This is the first instance of climate change motivating a World Heritage Danger Site nomination. With an estimated 58 percent of coral reefs at risk and Peru’s Quelccaya ice cap melting at an unprecedented speed, it may not be the last.
In other global warming news, millions of thirsty people and countless other species may become dependent on rainfall and unpredictable river flows as mountain glaciers shrink increasingly quickly, said Martin Price of the UK-based Centre for Mountain Studies. Around 75 percent of the world’s fresh water is stored in glacial ice, which releases water gradually throughout dry months.
— The Independent, 11/6; Reuters, 11/18

The Inuit may lose their traditional life ways to climate change.
The Inuit may lose their traditional life ways to climate change.

Endangered Ice
At a four-day conference on Arctic climate in Reykjavik, Iceland, indigenous groups urged the US to cut its greenhouse gas emissions. Global warming is dangerous to native people such as the Inuit, whose hunters have fallen through melting ice. They’re increasingly observing exotic animals – for which their language has no names – that have migrated north as the climate changes.
Predictably, the US was the lone naysayer of the eight Arctic nations, in opposing caps on emissions.
With the Arctic heating twice as fast as the rest of the earth, alternative sea routes may be created, the report noted. Surveyors predicted the Northern Sea Route along the Russian Coast could be navigable 120 days by 2100 compared with 30 in 2000.
Experts say such legendary shortcuts between the Atlantic and Pacific will not become a main shipping thoroughfare because of dangerous icebergs created by melting glaciers, more fog, and high costs.
— New Zealand Herald, 11/18


Same (g)old story
The world’s largest gold producer, the Newmont Mining Corporation, is charged with polluting Indonesia’s Buyat Bay with 5.5 million tons of arsenic- and mercury-laced waste. Three villagers filed a $543 million lawsuit against the Denver-based company, claiming the tailings caused illnesses with symptoms such as tremors and skin tumors among the 200 residents, and destroyed their marine-dependent livelihood. Indonesian authorities plan to go ahead with the suit.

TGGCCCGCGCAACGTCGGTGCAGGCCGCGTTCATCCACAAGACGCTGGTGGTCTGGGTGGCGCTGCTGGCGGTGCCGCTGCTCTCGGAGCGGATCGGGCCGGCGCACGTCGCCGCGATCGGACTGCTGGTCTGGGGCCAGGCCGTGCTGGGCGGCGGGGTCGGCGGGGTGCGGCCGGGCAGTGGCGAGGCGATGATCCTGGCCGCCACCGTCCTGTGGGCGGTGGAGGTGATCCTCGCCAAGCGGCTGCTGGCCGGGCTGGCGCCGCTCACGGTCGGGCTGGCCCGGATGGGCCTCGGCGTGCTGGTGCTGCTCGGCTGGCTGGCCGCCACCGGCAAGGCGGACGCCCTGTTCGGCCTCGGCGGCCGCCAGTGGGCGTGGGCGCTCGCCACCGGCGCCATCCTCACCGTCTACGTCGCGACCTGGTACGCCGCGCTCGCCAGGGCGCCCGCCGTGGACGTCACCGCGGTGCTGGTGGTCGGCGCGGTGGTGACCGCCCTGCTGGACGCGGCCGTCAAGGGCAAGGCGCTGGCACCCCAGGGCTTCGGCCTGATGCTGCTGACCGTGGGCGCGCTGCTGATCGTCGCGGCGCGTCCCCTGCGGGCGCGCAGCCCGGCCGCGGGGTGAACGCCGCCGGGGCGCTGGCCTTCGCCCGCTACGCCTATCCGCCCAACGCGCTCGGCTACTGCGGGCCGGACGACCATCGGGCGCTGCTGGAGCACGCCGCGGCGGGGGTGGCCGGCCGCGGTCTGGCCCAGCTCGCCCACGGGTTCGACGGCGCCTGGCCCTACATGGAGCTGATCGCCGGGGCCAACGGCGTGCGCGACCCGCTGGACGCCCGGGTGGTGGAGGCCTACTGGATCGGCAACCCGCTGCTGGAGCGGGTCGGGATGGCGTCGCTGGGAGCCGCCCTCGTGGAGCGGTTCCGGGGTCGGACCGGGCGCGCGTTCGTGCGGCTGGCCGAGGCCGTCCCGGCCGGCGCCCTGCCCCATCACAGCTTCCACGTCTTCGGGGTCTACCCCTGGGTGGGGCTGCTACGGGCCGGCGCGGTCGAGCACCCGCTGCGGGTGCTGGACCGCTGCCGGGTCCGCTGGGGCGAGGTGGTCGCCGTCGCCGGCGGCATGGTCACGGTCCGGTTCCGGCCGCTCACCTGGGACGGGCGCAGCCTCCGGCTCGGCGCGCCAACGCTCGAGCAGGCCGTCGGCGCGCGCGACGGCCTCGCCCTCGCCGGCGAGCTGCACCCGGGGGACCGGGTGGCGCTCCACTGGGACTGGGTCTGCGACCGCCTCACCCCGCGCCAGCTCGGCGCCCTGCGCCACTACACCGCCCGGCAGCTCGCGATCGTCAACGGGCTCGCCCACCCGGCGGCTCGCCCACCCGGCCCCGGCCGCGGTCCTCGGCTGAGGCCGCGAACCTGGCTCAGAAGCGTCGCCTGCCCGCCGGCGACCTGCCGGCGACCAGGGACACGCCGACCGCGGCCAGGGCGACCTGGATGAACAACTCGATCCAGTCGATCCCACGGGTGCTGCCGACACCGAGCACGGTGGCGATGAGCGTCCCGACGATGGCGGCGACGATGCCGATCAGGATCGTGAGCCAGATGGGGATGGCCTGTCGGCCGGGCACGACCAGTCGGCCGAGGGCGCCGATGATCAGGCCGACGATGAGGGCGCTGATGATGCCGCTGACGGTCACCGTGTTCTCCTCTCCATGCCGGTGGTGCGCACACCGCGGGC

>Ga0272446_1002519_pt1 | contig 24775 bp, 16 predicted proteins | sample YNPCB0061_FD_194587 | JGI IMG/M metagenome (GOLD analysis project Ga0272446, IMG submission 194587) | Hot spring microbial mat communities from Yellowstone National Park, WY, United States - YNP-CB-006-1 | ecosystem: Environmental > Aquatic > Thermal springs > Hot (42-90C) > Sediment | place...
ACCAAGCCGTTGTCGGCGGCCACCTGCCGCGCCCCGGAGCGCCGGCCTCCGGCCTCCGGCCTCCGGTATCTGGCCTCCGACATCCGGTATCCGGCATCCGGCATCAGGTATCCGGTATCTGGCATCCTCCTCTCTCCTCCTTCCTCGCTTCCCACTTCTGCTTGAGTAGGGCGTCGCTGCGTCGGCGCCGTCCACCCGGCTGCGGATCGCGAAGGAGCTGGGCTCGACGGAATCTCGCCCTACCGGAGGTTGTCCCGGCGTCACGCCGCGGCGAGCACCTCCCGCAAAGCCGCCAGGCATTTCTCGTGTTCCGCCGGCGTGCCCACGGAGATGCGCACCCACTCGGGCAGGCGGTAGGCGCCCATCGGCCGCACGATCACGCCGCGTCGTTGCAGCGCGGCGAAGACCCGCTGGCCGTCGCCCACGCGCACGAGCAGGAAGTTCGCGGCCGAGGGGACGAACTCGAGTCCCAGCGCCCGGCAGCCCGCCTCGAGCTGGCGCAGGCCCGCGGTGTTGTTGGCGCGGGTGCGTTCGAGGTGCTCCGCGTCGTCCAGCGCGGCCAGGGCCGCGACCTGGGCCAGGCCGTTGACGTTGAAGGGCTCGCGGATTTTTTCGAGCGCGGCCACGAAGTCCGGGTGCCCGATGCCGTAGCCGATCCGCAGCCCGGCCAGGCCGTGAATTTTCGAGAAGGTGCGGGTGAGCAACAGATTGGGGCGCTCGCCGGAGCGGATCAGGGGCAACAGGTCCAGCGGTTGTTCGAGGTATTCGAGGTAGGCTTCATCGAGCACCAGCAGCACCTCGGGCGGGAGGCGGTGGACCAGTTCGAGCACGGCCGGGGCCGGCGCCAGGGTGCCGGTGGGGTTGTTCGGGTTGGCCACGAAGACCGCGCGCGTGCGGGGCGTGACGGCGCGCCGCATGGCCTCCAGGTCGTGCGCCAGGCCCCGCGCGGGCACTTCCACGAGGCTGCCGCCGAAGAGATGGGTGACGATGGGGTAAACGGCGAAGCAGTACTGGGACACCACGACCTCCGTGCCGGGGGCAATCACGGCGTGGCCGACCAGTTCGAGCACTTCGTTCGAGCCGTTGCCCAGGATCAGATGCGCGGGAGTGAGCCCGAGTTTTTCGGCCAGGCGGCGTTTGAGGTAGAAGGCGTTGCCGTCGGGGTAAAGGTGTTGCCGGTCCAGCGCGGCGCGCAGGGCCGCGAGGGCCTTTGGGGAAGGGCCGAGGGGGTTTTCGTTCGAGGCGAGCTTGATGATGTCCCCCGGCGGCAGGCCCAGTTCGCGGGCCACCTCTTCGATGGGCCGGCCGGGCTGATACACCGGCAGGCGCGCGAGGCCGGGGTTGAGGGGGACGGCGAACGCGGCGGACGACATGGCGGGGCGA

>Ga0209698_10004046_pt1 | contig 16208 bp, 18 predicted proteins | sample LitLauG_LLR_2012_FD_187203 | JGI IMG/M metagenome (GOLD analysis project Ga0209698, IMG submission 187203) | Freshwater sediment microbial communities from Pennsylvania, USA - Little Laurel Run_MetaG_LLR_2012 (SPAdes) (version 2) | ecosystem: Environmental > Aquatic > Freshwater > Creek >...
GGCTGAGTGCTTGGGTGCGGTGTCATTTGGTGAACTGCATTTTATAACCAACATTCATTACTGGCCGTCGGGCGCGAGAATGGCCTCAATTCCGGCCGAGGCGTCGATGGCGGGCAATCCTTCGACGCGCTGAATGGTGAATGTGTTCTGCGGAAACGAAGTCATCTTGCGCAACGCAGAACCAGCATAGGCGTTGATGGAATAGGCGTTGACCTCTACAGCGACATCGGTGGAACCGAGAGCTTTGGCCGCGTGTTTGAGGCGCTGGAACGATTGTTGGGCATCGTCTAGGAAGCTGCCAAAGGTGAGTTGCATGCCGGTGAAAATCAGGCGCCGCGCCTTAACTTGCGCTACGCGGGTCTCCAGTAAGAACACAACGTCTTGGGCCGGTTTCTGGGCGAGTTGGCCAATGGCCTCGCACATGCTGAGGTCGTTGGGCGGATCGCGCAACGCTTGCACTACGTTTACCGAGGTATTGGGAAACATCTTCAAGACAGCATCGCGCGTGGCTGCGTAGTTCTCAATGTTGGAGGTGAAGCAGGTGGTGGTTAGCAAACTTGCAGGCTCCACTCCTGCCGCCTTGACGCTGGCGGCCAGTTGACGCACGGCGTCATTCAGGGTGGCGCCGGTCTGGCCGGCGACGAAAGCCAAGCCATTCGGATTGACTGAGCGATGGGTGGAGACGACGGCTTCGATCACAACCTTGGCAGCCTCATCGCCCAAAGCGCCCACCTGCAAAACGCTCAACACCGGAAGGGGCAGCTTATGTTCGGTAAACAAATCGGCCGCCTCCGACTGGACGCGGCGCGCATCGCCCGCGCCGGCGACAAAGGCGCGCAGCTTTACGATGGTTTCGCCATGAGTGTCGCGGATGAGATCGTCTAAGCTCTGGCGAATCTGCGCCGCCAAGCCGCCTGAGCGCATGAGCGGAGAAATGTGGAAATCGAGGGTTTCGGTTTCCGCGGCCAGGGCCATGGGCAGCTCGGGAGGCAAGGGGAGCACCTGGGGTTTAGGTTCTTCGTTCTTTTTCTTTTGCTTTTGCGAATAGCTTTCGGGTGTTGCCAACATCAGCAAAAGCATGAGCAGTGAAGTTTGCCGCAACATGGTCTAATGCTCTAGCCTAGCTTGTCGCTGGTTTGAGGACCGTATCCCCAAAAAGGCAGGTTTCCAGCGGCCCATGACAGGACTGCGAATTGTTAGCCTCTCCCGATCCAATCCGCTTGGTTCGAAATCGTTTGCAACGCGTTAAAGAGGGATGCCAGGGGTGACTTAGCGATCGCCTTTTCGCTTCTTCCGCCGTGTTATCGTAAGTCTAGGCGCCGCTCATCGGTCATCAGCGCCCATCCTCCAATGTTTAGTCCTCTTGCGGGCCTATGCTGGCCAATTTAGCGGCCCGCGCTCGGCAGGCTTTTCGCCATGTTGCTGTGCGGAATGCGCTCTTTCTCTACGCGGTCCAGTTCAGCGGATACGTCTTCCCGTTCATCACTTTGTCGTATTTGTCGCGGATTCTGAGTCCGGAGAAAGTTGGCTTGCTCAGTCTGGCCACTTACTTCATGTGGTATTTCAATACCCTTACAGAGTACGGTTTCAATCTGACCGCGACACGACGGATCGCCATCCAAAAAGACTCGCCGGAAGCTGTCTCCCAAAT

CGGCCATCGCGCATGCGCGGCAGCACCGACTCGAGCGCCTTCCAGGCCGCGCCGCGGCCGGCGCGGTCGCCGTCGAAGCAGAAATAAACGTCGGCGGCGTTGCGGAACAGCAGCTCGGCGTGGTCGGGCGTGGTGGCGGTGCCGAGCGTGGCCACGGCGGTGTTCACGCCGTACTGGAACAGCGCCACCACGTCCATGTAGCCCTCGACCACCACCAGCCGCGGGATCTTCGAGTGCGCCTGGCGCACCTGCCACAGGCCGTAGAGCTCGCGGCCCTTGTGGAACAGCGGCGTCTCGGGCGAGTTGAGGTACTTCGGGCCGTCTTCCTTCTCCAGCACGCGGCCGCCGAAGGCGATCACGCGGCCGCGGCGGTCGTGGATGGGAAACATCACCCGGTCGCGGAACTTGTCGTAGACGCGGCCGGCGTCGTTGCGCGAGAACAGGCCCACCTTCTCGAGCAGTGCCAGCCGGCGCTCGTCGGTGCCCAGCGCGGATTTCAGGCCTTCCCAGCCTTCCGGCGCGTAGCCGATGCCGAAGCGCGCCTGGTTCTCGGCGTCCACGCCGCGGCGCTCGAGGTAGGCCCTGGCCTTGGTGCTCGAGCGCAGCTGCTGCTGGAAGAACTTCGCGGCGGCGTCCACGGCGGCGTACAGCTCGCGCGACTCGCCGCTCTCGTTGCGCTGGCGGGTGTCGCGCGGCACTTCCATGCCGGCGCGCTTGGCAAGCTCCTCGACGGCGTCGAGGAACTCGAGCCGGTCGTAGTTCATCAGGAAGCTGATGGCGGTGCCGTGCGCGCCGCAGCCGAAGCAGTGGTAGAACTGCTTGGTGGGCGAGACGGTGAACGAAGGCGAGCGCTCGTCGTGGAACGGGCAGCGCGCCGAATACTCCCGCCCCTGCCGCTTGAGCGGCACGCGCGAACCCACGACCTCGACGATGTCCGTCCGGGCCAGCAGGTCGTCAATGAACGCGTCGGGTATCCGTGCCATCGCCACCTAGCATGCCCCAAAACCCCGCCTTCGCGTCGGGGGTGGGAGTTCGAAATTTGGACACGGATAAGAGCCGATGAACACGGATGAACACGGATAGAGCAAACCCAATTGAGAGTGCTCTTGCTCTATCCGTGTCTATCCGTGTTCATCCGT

Newmont denied polluting the bay during its eight-year operation, instead attributing the illnesses to poor sanitation and nutrition, and blaming the pollution on the thousands of illegal miners working near the mine.
Though a governmental report found mercury and arsenic in bay sediment at ten times US allowable standards, the water quality met Indonesian safety levels.
The suit further diminishes the gold producer’s internationally tarnished reputation. Following two weeks of protests in September, the Peruvian government revoked a permit to allow a Newmont-owned gold mine – Latin America’s largest – to expand its operations. Last summer, the company’s Ovacik mine in Turkey closed over concerns about cyanide use. And Nevada environmentalists worry a proposed expansion of Newmont’s Phoenix mine near Battle Mountain will contaminate groundwater.
In Indonesia, dozens of lawsuits accusing Newmont of stealing land from villagers to construct a $180 million open-pit mine operation were unsuccessful. The environment minister said the government will not directly prohibit submarine tailing disposal, but will make it difficult, a decision that could still allow dumping tailings in deep waters far from shore.
—New York Times, 12/2

North America

Energy vampires